Names will never hurt me (perhaps)

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I am halfway through my next article but just had to come back to the theme of my last few posts, confusing terminology.

A post today on Int’l School Library Connection, a FaceBook group, asked whether and how IB MYP students writing their Personal Projects can include sources they have read but have not cited in their Projects.

Yes they can, and the advice is to include both a list of Works Cited (which includes a list of all the works cited in the text) and a separate Bibliography (comprising a list of all works used to inform the project).

In the course of the conversation, I looked up the MYP Projects Guide (March 2018 edition) which makes a very clear distinction. In the Glossary (page 61), we see:

Bibliography: An alphabetical list of every source used to research the project.

List of references: An alphabetical list of only those sources that are cited in the presentation or report.

That strikes me as simple, easy to follow, easy to distinguish between the two kinds of list.

So why, I ask myself, is the definition used in the Extended Essay Guide so difficult – and saying (perhaps) the almost exact opposite?

We read:

A bibliography is an alphabetical list of every source used to research and write the essay.

and we read:

The bibliography must list only those sources cited.

And in between those two directly contradictory statements is the advice:

Sources that are not cited in the body of the essay but were important in informing the approach taken should be cited in the introduction or in an acknowledgment.

For IB MYP students, a bibliography includes all sources, whether cited or not.
For IB DP students, a bibliography includes only the sources which are cited in the text.

It is as confusing as the advice in the Chicago Manual of Style (17th ed) which, as I noted in my last post Bibliographical footnote, uses the term “Bibliography” to refer both to a list which includes only the works cited in the text (on the one hand) and also a list which includes works cited in the text and also works which have been used but have not been cited in the text (on the other hand) (CMOS17, section 14.64, note 1).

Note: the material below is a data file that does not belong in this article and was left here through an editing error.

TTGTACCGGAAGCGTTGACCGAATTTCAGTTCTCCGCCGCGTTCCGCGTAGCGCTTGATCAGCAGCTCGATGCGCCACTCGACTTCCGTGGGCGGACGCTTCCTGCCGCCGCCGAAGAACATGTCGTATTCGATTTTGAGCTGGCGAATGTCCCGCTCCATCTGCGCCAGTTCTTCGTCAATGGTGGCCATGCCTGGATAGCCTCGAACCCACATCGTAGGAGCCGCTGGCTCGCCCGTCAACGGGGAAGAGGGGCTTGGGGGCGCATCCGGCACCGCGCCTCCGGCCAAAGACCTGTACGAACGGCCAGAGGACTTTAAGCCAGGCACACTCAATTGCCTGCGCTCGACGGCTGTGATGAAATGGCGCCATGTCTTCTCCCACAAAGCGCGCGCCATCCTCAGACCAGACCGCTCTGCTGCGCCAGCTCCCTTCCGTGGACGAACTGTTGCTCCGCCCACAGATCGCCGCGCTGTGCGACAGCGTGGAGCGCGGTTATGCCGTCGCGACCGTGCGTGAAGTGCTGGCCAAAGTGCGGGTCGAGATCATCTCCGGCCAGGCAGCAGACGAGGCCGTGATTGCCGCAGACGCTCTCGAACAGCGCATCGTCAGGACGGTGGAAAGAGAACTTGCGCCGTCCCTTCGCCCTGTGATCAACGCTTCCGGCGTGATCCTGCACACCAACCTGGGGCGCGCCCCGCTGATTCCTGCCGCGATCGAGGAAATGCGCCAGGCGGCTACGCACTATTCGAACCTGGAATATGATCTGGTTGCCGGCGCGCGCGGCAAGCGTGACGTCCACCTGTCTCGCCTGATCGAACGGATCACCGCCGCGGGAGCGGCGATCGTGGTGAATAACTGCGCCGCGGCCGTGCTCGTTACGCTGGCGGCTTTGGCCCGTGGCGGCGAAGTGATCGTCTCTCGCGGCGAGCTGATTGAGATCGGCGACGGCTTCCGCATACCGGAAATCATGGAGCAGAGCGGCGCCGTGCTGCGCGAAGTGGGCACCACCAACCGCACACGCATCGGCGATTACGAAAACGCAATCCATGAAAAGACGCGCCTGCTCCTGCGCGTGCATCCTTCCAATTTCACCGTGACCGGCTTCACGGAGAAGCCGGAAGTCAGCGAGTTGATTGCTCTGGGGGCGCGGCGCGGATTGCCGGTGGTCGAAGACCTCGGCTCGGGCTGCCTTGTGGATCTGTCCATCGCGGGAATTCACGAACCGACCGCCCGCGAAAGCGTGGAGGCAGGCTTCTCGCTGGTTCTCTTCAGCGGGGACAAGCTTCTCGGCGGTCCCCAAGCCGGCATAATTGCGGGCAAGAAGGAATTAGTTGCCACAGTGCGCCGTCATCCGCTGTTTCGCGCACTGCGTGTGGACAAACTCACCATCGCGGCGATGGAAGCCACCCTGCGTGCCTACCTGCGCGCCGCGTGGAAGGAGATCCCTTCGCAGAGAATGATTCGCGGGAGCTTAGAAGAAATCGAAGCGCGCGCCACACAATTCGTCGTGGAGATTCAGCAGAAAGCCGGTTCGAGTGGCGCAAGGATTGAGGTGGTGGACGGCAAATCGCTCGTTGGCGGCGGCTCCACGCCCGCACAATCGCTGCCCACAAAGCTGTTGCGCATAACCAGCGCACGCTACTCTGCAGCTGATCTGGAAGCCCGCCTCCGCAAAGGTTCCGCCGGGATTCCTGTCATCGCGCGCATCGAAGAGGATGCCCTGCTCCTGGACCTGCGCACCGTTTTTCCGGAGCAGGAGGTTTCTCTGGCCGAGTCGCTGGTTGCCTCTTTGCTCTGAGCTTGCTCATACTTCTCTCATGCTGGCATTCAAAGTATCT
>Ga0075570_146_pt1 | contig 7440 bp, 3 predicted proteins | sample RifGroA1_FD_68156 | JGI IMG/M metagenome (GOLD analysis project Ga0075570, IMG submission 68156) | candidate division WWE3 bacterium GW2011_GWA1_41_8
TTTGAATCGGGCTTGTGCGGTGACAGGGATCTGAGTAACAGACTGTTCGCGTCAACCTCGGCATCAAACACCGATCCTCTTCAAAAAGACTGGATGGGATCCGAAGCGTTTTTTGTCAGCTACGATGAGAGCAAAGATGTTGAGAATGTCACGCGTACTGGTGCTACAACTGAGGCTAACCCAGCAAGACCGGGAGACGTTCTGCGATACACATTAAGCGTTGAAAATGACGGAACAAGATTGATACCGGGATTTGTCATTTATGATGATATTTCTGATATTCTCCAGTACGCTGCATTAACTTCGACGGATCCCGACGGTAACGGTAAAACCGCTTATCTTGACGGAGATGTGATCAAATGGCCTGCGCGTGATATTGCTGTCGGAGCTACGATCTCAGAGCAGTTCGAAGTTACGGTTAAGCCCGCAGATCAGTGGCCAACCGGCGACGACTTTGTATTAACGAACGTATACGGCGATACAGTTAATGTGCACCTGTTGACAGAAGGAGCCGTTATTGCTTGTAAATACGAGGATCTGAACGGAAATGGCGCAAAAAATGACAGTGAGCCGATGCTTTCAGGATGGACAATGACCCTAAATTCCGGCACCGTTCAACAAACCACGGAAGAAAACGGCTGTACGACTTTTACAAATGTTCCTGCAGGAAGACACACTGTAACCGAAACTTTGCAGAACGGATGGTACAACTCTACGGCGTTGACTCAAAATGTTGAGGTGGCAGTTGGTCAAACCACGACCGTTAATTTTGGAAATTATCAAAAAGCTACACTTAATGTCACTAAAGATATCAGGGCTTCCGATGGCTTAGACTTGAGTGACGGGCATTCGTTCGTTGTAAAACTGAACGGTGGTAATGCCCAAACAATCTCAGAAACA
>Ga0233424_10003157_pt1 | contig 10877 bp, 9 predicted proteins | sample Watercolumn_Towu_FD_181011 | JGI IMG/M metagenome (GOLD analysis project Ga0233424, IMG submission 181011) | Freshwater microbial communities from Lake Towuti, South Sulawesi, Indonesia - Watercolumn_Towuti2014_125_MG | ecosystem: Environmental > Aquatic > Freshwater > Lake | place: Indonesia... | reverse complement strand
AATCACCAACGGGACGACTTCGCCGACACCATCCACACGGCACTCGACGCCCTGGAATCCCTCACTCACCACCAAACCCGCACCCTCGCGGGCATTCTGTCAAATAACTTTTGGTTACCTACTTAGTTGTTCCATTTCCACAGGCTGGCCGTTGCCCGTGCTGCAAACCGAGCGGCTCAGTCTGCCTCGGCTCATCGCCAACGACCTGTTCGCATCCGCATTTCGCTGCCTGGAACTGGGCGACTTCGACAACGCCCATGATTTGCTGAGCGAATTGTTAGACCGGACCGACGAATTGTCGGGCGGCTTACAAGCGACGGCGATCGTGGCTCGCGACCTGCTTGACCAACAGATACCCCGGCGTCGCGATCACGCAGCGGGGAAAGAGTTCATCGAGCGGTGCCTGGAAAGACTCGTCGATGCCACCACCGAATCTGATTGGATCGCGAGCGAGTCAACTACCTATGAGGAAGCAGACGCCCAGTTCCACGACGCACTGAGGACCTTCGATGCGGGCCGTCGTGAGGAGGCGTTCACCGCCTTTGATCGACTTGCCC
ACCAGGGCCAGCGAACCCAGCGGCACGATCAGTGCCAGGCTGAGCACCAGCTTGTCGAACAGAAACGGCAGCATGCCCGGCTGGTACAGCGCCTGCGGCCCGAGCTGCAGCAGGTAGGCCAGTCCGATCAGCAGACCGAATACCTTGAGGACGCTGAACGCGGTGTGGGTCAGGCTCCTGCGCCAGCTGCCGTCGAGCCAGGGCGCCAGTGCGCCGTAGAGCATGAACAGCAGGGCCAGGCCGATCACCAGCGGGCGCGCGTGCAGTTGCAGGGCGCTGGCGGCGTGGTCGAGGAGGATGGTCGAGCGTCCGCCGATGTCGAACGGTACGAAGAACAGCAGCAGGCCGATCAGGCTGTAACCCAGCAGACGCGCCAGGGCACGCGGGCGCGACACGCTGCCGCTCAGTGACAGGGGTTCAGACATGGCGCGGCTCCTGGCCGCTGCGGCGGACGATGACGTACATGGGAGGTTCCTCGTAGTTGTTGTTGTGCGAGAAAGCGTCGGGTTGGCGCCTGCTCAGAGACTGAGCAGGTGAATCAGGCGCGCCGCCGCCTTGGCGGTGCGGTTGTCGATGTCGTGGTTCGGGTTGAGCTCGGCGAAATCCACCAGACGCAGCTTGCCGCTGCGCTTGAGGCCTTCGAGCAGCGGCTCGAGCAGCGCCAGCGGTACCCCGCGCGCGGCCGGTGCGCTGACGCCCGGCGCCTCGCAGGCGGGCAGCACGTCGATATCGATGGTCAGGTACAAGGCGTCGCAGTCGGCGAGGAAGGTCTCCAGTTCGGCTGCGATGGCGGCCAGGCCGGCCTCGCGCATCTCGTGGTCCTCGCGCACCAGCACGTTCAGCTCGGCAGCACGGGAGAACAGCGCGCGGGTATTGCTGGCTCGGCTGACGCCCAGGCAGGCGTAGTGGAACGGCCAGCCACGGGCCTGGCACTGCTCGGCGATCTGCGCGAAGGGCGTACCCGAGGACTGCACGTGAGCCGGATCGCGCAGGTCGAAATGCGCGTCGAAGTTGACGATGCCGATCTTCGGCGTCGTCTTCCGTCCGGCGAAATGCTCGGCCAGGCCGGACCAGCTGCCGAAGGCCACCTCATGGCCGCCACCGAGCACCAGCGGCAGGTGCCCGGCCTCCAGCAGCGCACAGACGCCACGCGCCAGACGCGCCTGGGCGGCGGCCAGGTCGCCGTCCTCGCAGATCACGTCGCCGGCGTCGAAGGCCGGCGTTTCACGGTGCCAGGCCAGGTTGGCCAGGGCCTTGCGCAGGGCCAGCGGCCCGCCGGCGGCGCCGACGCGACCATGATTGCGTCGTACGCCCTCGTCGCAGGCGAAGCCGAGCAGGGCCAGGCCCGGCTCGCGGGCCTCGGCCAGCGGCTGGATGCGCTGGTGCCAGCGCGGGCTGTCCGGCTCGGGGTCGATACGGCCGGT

APA6 is almost as confusing in that it advises writers to:

Choose references judiciously and include only the sources that you used in the research and preparation of the article. APA journals and other journals using APA style generally require reference lists, not bibliographies … Because a reference list includes only references that document the article and provide recoverable data, do not include in the list personal communications, such as letters, memoranda, and informal electronic communications. Instead, cite personal communications only in the text (page 180).

This appears first to suggest that all materials used in the research are included in the list of References but then says that the reference list is not a bibliography – which a footnote tells us “cites works for background or for further reading” whereas the reference list “cites works that specifically support a particular article.”

APA’s preference for non-retrievable data to be cited in the text but not included in the list of references may be sensible for readers of journals published by the American Psychological Association (APA) but should be disregarded by writers of IB assessments; IB wants that

citation <<< >>> reference

linkage (and failure to comply could lead to loss of marks and/or referral to the Awards Committee as a case of potential academic misconduct).

For sanity’s sake, my sanity, MLA8 makes clear distinction, worth adapting and/or adopting:

The list titled “Works Cited” identifies the sources you borrow from – and therefore cite – in the body of your research project. Works that you consult during your research but do not borrow from are not included (if you want to document them as well and your instructor approves their inclusion, give the list a broader title such as “Works Consulted”) (page 20).

What all this adds up to (for those in IB schools) is that

1: we must be very clear in our use of these terms – don’t assume that our students have the same understanding that we do;

2: when IB requirements contradict the suggestions in style guides, we should ignore the style guide and give IB what IB is looking for.



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